Hi all,

I’m soon to be ordering my first 3D printer (a k8200 kit) but I’ve got a quick question.

In the picture you can see the ABS casing of an original Nintendo DS hinge for the screens. Now the cases are replaceable, but I thought it would be fun to see if I could print the missing bit of the broken hinge.

As you can see, the hinge has snapped midway, but it still attached to the main body.

I did think of using silicon to mold the broken surfaces, or possibly using a 3d scanner to figure out the uneven surfaces.

Or would it just be best to file/cut/sand the rough edges flat, figure out the circumference of the hole, then make the part to that size?

Essentially, this question is more about how to figure out the dimensions of broken parts, say for example, the original surface couldn’t be modified, and the new part had to be made with uneven edges, to fit into an existing broken/rough surface.

Hopefully that makes sense, and I’m looking forward to hearing any suggestions or advice.



To 3d print a solution, the easiest way would be filing it down then printing a new hinge. You could superglue the 3d printed replacement part to the original, depending on the strength/stress capabilities required, or you could also fuse it together - some people have fused 3d printer filament together with a soldering iron, for example, which has led to purpose built tools which operate on the same principle. If you were likely to want to retain this information, you could scan it. Apps for smartphones exist, e.g. 123D Catch, which would let you take a quick scan of the original.

However, the fastest option in my view would be to rebuild the hinge using a Polycaprolactone plastic. This can be found online cheaply under various brand names - e.g. Polymorph, ShapeLock. In your case about 5 grams of the stuff would do the job.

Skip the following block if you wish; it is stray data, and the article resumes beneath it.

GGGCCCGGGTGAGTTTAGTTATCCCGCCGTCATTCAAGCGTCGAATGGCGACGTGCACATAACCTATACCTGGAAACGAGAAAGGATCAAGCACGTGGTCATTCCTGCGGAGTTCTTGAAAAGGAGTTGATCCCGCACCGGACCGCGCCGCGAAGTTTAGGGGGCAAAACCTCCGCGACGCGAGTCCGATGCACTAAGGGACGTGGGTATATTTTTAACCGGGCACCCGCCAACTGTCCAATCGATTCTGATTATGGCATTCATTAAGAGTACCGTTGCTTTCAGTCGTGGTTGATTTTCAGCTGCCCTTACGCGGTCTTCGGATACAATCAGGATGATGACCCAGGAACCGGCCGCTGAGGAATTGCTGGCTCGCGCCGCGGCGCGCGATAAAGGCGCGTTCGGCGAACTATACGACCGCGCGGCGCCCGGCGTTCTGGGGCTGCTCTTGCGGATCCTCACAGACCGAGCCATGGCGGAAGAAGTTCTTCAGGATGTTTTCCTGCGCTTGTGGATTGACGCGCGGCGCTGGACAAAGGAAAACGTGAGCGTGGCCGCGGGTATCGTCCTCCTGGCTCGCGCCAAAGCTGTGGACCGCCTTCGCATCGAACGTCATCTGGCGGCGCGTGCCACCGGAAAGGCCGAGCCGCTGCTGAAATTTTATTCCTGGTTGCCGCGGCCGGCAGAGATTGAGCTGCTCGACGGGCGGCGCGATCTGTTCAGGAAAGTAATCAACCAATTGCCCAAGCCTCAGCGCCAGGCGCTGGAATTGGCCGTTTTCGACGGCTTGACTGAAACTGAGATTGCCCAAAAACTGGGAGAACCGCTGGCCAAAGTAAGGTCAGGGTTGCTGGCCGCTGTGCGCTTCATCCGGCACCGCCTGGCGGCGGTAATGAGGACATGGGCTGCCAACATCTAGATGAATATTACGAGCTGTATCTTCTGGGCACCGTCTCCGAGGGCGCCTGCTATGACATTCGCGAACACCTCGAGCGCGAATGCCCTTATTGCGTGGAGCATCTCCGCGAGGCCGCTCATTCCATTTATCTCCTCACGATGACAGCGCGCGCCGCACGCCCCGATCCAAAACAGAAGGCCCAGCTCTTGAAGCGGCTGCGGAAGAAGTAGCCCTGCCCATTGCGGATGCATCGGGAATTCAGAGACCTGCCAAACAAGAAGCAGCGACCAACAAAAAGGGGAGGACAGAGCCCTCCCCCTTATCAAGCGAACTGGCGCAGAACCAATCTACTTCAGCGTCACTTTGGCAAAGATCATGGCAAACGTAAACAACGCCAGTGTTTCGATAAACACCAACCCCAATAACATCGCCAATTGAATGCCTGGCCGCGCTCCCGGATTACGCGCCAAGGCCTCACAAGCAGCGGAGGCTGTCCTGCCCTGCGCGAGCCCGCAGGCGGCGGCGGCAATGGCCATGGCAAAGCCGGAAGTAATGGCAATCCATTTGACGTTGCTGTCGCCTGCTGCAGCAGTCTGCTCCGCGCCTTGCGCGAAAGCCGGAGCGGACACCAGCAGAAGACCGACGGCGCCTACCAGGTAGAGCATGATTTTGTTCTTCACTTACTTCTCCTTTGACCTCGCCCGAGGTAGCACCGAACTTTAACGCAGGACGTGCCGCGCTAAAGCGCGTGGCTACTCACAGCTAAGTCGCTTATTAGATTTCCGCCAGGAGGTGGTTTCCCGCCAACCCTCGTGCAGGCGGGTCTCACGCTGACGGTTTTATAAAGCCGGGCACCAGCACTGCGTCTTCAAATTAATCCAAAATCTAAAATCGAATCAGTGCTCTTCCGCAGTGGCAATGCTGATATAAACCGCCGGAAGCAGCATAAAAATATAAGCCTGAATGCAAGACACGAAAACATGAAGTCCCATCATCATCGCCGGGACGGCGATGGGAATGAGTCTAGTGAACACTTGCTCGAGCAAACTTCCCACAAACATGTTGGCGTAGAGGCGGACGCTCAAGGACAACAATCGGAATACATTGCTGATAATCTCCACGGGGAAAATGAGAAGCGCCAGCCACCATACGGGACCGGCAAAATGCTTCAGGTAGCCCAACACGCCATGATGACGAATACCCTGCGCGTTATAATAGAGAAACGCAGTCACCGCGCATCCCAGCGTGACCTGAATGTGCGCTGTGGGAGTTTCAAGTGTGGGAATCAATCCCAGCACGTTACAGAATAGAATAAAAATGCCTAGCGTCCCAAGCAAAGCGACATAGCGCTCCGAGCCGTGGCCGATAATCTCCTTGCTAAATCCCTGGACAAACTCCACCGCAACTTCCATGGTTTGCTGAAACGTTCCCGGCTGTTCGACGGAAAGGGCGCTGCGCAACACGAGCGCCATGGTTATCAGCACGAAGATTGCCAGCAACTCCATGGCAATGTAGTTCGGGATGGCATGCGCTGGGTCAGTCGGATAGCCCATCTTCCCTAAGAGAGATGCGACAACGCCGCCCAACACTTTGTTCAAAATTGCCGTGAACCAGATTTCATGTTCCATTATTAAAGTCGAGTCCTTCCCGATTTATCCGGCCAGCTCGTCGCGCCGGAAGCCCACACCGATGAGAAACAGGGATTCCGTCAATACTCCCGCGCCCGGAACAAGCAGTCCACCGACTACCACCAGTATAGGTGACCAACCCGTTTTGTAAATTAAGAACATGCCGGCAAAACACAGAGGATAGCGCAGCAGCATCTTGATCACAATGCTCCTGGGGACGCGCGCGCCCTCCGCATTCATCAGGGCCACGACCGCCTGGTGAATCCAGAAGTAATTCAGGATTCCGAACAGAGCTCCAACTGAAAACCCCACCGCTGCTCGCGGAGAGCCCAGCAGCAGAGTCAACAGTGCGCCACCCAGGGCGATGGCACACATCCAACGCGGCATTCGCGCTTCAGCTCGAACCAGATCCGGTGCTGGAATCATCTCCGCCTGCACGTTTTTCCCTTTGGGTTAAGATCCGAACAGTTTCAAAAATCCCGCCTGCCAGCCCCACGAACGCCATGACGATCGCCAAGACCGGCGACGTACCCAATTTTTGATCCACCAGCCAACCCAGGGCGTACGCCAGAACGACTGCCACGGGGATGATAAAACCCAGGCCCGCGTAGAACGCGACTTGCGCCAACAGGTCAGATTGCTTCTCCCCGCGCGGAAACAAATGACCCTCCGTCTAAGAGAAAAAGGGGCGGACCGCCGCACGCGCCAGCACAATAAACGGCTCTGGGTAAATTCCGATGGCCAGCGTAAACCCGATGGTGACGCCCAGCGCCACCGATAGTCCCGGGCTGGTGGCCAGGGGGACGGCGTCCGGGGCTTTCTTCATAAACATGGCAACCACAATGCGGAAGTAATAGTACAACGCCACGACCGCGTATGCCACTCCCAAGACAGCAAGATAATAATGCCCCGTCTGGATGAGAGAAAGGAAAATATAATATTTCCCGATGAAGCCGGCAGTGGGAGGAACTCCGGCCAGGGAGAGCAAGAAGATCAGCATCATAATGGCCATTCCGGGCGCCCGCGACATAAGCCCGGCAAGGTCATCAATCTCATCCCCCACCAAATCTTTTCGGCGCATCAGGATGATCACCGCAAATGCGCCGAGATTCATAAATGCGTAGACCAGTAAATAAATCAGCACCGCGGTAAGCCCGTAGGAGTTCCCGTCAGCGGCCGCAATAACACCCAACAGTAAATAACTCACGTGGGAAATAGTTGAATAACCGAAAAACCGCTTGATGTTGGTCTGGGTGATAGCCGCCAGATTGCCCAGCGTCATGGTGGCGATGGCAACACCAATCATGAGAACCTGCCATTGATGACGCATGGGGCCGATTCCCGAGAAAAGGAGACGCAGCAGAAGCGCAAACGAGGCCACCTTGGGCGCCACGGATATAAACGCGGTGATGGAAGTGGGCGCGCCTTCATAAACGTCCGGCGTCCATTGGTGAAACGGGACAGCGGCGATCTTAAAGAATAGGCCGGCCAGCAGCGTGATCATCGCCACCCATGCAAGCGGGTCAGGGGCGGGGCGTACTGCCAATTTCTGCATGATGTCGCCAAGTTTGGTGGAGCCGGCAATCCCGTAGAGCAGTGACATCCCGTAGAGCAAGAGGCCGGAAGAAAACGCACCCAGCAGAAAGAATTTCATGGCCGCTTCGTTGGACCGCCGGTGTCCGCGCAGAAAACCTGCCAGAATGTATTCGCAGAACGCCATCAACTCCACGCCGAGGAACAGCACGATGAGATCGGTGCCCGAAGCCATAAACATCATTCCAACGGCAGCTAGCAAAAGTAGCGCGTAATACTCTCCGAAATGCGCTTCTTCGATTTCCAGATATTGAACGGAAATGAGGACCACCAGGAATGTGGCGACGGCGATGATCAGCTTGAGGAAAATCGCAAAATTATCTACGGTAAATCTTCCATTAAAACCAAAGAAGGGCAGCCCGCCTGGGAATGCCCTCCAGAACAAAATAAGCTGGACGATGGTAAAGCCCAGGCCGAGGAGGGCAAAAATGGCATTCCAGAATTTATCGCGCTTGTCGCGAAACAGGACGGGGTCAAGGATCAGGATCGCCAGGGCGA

This plastic has a low melt point, about 100 degrees celcius. This makes it a nice option for the home user. The concept is you put the raw pellets in a pan of boiling water, the heat fuses them together, and you end up with a molten plastic you can work with your hands. A drop of red food colouring could be added to the water to help blend with the original red colour. You have a good few minutes to mould a shape, once you’re happy you immerse it in cold water to help it set.

In your case, you could mould the polymorph onto the broken hinge (clean it, but don’t file it, the broken edges increase surface area so leaving them will help with adhesion). Your aim should be to rebuild the hinge minus the hole. Set in cold water. Then drill the hole. Or, if that doesn’t work, re-do it with a nail/bolt/screw/pen/tube/skewer of some sort as a placeholder for the hole.

If you have the polymorph granules/pellets, you could do this in under an hour. This makes a great quick fix, especially for a one-off breakfix, where you don’t need to know the exact dimensions.

However you fix this, please let us know what works!


My approach to this would be to draw and print a simple replacement.

Place your print on the area you are wanting to replace.

Temporarily glue down your simple replacement part and look at what appears to be wrong.

Correct the drawing and print the 2nd part.

Usually when I do this type of thing it turns out pretty good after two or three attempts.

I hope this helps you in some manner.

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This sounds like a winner - there’s an instructable showing how to fix something using a pencil sketch, concept being import the sketch into a vector graphics programme, then import the vector and turn into a model, then print.